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On page 229 in A Student’s Introduction to English Grammar, I found myself new to the rule that requires both coordinates to be relativised if the first one is

[14] They attended the dinner but they are not members.

II The people [who attended the dinner but who are not members] owe $20.

III * The people [who attended the dinner but they are not members] owe $20.

These examples are clear to me. It's a part later in the chapter that caused me some confusion. The part I am referring to is about main-clause and lower level coordination, an example of which was given in the book as follows:

He [made a mistake or changed his mind].

The main clause equivalent of which is:

He made a mistake or he changed his mind.

In the light of the foregoing, can the following sentence be considered grammatical?

The people [who attended the dinner but are not members] owe $20

I thought about the lower level coordination example like that " both coordinates shared the same subject he" which made me think the same about the relative pronoun who

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    You have it. Another way is "The people who attended the dinner without being members owe $20" or "Non-member attendees owe $20 for the dinner." Commented Aug 11, 2023 at 22:38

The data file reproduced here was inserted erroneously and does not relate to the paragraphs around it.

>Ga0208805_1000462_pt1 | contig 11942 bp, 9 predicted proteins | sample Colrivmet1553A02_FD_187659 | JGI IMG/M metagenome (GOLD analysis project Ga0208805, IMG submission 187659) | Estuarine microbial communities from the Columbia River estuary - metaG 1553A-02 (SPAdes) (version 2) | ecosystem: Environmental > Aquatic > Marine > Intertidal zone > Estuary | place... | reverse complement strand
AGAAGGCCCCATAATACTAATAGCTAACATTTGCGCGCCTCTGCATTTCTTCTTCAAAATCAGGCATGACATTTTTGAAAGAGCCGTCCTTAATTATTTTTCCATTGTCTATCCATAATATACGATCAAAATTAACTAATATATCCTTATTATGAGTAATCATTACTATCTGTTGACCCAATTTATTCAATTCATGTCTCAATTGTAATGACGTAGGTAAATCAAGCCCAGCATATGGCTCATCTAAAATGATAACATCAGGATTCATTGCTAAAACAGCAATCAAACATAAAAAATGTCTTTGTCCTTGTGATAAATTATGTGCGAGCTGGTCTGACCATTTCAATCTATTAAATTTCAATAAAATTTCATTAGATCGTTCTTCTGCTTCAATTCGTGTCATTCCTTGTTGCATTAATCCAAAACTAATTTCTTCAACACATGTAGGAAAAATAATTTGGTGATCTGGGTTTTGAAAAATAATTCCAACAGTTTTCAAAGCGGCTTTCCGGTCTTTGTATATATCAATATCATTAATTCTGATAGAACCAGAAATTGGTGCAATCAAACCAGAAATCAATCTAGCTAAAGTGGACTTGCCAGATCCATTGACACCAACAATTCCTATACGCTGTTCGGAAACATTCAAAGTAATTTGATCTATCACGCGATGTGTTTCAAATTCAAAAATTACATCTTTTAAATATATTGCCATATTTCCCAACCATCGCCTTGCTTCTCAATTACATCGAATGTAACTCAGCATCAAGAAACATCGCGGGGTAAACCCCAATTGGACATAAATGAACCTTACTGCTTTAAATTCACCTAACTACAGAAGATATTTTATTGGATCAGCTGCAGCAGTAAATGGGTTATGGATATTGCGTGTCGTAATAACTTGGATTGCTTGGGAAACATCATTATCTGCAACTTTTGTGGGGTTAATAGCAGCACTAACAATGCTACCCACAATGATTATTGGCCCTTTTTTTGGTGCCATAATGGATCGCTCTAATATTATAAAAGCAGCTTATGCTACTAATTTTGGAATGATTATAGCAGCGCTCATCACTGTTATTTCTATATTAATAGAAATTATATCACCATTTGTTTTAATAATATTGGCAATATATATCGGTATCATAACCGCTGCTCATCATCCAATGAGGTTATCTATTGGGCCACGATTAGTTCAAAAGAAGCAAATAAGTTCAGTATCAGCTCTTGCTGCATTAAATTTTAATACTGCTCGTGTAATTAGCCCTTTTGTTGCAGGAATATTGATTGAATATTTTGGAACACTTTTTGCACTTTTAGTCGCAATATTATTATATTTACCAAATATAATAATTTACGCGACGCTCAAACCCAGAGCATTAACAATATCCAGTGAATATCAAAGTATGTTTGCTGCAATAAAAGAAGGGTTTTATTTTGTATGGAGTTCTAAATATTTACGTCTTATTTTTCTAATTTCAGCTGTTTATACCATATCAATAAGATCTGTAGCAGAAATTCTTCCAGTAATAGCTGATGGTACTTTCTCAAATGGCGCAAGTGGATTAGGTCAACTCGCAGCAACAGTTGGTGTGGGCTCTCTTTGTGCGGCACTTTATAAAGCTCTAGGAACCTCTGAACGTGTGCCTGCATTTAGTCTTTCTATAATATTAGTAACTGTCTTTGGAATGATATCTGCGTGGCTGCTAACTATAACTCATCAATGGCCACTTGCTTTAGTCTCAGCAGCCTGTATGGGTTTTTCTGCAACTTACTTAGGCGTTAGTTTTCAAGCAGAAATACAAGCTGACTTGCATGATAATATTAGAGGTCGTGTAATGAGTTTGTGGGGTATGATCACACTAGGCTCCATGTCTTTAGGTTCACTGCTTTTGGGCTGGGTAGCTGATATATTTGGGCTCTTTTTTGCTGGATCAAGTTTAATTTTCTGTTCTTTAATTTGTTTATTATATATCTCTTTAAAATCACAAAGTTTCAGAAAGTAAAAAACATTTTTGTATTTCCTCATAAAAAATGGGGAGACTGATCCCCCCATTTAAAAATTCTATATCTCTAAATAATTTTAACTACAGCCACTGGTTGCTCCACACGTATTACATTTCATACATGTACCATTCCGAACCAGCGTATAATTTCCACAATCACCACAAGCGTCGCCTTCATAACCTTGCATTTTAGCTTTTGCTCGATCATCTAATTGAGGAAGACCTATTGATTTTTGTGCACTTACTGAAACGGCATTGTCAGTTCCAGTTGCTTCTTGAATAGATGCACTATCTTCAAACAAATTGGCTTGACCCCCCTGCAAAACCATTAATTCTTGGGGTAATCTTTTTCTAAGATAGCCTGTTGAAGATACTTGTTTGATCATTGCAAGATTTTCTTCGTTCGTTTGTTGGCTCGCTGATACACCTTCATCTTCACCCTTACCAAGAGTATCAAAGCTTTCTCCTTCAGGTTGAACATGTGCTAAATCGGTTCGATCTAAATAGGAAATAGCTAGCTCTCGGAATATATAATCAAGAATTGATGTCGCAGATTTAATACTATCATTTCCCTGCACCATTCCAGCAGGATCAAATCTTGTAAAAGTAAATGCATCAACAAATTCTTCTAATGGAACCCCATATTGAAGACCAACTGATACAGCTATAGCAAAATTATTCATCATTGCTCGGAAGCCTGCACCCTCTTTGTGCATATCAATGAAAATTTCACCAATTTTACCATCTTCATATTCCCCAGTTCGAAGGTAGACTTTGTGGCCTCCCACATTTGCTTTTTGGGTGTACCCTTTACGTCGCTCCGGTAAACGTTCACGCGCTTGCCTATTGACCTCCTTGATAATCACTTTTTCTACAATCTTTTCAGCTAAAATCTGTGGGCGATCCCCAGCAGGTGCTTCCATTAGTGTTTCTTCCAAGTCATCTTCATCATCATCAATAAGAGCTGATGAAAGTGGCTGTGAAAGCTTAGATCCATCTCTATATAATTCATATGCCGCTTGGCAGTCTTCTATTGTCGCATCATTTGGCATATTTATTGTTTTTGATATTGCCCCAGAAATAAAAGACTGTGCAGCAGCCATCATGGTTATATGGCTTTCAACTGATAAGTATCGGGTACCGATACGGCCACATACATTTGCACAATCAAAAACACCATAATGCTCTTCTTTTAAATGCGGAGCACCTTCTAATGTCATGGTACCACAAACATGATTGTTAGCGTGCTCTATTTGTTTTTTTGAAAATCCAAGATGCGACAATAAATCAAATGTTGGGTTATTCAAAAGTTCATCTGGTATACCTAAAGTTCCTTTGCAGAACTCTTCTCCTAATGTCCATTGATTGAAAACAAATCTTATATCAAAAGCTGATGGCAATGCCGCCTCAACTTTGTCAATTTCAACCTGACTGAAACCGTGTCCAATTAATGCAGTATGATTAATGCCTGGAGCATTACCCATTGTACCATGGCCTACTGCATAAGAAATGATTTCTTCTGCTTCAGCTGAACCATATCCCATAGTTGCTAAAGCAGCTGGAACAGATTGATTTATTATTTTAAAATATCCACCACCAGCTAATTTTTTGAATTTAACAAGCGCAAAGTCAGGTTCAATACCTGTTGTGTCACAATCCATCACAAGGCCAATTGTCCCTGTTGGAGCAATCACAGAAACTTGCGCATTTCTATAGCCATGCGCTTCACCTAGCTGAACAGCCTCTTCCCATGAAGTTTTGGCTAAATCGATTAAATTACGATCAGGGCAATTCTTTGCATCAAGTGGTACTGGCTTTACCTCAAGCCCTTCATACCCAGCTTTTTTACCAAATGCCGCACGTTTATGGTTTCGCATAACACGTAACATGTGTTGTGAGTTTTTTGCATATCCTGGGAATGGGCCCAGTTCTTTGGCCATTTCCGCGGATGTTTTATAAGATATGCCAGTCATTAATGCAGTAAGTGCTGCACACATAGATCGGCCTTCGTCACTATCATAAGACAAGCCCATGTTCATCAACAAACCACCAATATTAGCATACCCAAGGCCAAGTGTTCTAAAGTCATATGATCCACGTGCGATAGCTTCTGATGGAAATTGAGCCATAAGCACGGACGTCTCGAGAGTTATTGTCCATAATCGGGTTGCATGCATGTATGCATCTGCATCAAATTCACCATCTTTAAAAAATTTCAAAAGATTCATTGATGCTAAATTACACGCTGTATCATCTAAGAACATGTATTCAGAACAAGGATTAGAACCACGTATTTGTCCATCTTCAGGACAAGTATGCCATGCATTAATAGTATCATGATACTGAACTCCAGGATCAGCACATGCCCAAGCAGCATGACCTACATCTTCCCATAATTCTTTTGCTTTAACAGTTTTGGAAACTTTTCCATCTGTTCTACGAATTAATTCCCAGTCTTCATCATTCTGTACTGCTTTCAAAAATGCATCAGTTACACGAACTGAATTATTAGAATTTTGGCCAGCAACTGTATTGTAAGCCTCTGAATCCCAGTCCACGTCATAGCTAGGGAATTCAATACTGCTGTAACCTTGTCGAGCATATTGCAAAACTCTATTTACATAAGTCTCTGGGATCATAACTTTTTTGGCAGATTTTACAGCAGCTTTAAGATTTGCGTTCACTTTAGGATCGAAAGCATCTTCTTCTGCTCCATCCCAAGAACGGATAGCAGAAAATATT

• Don't be distracted by the conjunction but. Logically speaking, it's The people [who attended AND who aren't members] owe $20. Commented Dec 10, 2023 at 1:07

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As your title suggests, the conjuncts (which you call "coordinates") must be "syntactically similar". That is, they should perform the same function. Thus, your proposed sentence can be diagrammed as follows (with the conjuncts in brackets):

The people who [attended the dinner] but [are not members] owe $20.

Both conjuncts are predicates (headed by finite verbs), and they share the subject "who", which is a relative pronoun, as you say. This sentence is, therefore, correct.

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